Grease: Live! Hits Some Marks, Misses Others

Written by PTC | Published February 1, 2016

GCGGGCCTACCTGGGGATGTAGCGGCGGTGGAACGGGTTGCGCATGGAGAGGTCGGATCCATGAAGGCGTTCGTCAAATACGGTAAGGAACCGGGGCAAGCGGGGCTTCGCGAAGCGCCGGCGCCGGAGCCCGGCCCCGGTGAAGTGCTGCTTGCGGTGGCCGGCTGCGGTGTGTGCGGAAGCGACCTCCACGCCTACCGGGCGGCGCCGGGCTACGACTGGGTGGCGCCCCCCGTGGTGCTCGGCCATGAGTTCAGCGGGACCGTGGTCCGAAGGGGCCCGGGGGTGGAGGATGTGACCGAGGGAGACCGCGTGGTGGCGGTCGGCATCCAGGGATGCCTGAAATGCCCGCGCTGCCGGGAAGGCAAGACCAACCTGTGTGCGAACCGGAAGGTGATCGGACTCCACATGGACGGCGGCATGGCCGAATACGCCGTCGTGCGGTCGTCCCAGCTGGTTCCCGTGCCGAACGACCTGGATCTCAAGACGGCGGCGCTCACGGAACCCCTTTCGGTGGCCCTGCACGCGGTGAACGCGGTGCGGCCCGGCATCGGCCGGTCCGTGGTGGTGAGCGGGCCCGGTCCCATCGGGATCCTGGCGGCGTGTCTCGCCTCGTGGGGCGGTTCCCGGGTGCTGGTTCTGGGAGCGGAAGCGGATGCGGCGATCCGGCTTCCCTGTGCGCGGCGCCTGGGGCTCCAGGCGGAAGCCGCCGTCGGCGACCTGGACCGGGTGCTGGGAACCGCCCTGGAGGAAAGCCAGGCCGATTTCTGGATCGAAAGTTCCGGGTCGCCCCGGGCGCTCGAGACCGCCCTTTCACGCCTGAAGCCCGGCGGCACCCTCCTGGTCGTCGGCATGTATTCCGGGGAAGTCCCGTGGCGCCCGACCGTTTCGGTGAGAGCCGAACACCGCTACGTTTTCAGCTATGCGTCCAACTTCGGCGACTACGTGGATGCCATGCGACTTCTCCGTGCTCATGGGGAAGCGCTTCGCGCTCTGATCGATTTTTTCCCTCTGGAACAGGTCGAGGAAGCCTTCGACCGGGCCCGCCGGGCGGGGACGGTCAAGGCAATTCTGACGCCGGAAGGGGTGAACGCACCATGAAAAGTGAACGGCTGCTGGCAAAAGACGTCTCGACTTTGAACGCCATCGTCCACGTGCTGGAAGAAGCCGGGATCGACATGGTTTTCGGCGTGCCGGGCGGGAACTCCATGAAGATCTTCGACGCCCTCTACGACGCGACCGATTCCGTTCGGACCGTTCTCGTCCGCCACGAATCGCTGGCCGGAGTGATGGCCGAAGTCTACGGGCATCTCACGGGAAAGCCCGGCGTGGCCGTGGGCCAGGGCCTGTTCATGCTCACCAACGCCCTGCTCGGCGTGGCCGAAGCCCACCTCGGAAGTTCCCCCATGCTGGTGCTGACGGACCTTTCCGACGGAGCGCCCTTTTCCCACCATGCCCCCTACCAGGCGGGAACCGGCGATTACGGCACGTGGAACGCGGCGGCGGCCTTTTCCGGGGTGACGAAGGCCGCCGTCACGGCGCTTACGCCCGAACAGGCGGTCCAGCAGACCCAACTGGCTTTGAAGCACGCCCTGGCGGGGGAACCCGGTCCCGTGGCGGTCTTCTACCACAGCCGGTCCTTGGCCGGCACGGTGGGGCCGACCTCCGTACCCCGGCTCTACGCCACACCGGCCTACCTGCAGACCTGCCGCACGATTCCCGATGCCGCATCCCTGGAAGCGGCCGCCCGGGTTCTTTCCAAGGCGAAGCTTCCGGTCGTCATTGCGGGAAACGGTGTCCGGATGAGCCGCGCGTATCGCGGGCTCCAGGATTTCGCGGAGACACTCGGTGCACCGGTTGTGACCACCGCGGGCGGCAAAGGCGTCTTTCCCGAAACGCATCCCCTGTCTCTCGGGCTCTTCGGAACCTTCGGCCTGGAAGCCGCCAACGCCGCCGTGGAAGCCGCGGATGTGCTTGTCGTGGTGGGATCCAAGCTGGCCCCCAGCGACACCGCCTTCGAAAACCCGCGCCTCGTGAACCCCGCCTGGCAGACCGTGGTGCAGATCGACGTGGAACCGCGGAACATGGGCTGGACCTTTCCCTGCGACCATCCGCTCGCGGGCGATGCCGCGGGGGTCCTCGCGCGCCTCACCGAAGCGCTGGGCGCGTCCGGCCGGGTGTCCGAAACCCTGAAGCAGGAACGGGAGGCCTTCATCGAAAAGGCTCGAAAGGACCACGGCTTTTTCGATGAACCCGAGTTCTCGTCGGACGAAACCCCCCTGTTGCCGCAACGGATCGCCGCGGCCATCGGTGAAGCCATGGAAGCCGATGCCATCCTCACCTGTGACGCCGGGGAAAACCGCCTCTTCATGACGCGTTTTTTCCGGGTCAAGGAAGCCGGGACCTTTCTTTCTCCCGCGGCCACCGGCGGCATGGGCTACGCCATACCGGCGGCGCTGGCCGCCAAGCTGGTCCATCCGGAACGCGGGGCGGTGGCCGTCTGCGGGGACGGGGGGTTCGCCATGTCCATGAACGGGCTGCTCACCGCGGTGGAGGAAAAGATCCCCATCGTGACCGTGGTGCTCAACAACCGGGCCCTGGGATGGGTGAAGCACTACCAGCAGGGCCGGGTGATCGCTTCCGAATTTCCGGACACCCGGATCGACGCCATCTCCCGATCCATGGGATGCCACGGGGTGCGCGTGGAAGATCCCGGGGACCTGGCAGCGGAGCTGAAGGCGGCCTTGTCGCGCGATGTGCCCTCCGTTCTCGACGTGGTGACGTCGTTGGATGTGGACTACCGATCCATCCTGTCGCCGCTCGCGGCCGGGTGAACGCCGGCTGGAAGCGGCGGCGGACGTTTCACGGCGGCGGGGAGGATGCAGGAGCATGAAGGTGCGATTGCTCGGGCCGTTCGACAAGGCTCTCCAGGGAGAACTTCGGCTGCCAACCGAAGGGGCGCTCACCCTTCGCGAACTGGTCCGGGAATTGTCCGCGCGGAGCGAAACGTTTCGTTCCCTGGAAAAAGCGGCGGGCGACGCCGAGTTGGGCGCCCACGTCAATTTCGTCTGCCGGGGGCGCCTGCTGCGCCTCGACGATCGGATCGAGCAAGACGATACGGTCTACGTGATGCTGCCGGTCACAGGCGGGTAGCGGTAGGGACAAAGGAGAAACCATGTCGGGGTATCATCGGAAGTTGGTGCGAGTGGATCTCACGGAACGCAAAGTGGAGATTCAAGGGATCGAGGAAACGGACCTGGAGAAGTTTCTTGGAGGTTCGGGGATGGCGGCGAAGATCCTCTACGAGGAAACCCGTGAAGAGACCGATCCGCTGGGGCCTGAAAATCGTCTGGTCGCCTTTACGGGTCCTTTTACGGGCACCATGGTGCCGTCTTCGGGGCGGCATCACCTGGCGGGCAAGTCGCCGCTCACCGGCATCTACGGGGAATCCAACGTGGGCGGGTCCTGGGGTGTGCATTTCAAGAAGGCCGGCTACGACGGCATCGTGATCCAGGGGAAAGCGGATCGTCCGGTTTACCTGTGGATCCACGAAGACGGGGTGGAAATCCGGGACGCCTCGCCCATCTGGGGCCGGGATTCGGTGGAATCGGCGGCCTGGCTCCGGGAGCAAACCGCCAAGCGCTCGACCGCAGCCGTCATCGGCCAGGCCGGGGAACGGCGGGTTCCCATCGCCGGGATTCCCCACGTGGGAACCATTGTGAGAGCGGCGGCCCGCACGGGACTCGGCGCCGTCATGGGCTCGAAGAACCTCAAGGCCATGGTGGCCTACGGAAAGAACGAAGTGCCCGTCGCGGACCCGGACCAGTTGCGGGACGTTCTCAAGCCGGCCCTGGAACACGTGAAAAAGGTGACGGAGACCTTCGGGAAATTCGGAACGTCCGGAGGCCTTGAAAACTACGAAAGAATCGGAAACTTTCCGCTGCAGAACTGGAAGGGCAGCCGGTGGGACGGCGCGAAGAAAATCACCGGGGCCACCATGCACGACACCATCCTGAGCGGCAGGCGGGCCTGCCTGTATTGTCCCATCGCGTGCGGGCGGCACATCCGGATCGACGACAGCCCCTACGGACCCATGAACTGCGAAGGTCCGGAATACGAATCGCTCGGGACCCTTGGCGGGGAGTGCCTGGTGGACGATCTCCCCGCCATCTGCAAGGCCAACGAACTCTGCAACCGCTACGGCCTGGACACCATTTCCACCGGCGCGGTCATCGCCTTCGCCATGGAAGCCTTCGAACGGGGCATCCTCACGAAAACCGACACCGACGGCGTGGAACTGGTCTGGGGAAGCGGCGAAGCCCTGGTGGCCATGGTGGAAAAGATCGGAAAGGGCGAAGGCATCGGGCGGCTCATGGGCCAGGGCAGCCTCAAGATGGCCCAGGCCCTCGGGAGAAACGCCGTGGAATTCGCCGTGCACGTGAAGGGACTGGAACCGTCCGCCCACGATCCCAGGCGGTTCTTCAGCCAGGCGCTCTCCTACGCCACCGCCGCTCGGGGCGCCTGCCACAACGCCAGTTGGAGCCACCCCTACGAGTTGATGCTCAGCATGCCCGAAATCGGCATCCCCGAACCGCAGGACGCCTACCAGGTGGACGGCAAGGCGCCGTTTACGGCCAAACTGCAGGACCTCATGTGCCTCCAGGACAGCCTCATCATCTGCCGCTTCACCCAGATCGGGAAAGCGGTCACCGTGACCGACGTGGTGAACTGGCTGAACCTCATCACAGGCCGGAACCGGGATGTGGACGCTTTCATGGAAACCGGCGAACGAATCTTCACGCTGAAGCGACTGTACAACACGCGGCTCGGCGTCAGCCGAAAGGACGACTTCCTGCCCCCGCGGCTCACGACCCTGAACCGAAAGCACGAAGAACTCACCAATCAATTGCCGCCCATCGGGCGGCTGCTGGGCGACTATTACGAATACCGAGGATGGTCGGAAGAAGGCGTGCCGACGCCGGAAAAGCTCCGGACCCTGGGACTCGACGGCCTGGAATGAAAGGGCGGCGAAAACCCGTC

Grease Live Fox's first live musical featured a vibrant, fun-filled production...but might have been a questionable choice of subject matter to begin with. Fox’s Sunday, January 31st broadcast of Grease: Live! was a huge hit according to Nielsen, who found that an average of 12.2 million viewers tuned in to the live television event. Grease: Live! was Fox’s first attempt at broadcasting a live television event after NBC had already been successfully airing live productions of classic stage shows such as The Sound of Music, Peter Pan, and The Wiz since 2013. Fox really upped the ante with this truly massive production, requiring 600 people in both the cast and crew and utilizing 14 location sets built on a 20 acre studio lot. The sets and costume designs were a perfect representation of the sets and costumes from the original film Grease, which premiered in 1978. For this updated televised version, there was a large push by advertisers for the show’s producers to “tone down some of its racier lyrics” in order to “make the show more palatable for the broadcast audience;” and it is evident that several words were changed from the original script. During the performance of the song "Greased Lightning," the lyric "the chicks will cream" was changed to "the chicks will scream." Later in the song, Kenickie calls the car “a real dragon wagon” in lieu of the original line from the film, “a real pussy wagon." Many of the conversations between the T-Birds began or ended with references to the female anatomy. Though the language was toned down and the subject matter most likely did over the heads of younger viewers, to anyone who knows what references to “pomp poms,” “jugs,” or “in her drawers” mean, the production was still just as racy as the original. In spite of the advertisers’ good-faith efforts to have the most offensive language removed, one problem remained: the fact that the original source material itself is an antiquated message to teenagers about sex and consent. Grease is an upbeat depiction of 1950s-era high school teenagers and their infatuation with being perceived as cool, popular, or rebellious. Along with these angst-filled teenage motivations, they are also obsessed with sex. The leather jacket-wearing greaser guys, known as the T-Birds, and the pink polyester-wearing girl gang, known as the Pink Ladies, are constantly teasing each other about their sexual experience and they use sexual innuendo to describe sexual acts. As a result, the sponsor-mandated changes to the lyrics did spare family audiences from the most graphic and obvious language; but the very fact that Fox chose Grease as its first live production -- instead of family-friendly source material like The Sound of Music or Peter Pan – meant that as family fare, the production still fell just short of the mark. Another problem was the decision to keep many of the film’s original lyrics. In the song “Summer Nights,” the producers kept the original line, “Did she put up a fight?” when Kenickie asks Danny about the girl he met over the summer. The choice to keep this line was defended by Aaron Tveit, the actor who played Danny Zuko, in an interview before the live broadcast. But an even more blatant demonstration of aggressive sexual intent was in the scene where Danny and Sandy are shown on a date at the drive-in theater. Danny unrelentingly attempts to get Sandy to have sex with him while they are watching the movie and sitting in the front seat of his car. Sandy repeatedly tells him "no," until she feels the need to get out of the car and leave the drive-in. This scene plays out very much like it did in the original film, which is surprising in 2016, because the scene obviously is meant to label Sandy as a prude. To tell teenagers that sexual consent is based on whether or not a boy can coerce a girl into having sex, even after she tells him “no,” is irresponsible and wrong. This scene, as well as some other moments, could have been updated and used as an opportunity to critique those outdated 1950s sensibilities and shine a light on the social inequality that was commonplace in that era. Instead, the producers chose to update the show with a more ethnically diverse cast, adding a reference about a 12” television being too big to watch, and how great it would be to be able to watch movies at home whenever you want instead of going into the drive-in. The issue here isn’t that Grease: Live! was intentionally made with an adult theme; it’s that the actors are portraying high-school teenagers who are infatuated with sex, and that the producers of the show insisted that the show would be toned down so families could watch it together. The minor changes of lyrics was Fox’s lackluster attempt to make the story more accessible to a broader audience. Despite its contextual flaws, the production was a marvelous display of talent and coordination. In fact, most of the actors will probably gain more popularity and even be encouraged to participate in more musical productions. The actress who played Rizzo, Vanessa Hudgens, was especially brilliant in her performance as the leader of the Pink Ladies. Grease: Live! was appropriately rated TV-14 DSLV, due to the sexual dialogue, sexual gestures, and mild language. This production is not recommended for anyone under the age of 14. However, if you’re an adult who is nostalgic for elaborate dance choreography and the unforgettable music, then you will probably enjoy the modernized interpretation of the classic film.

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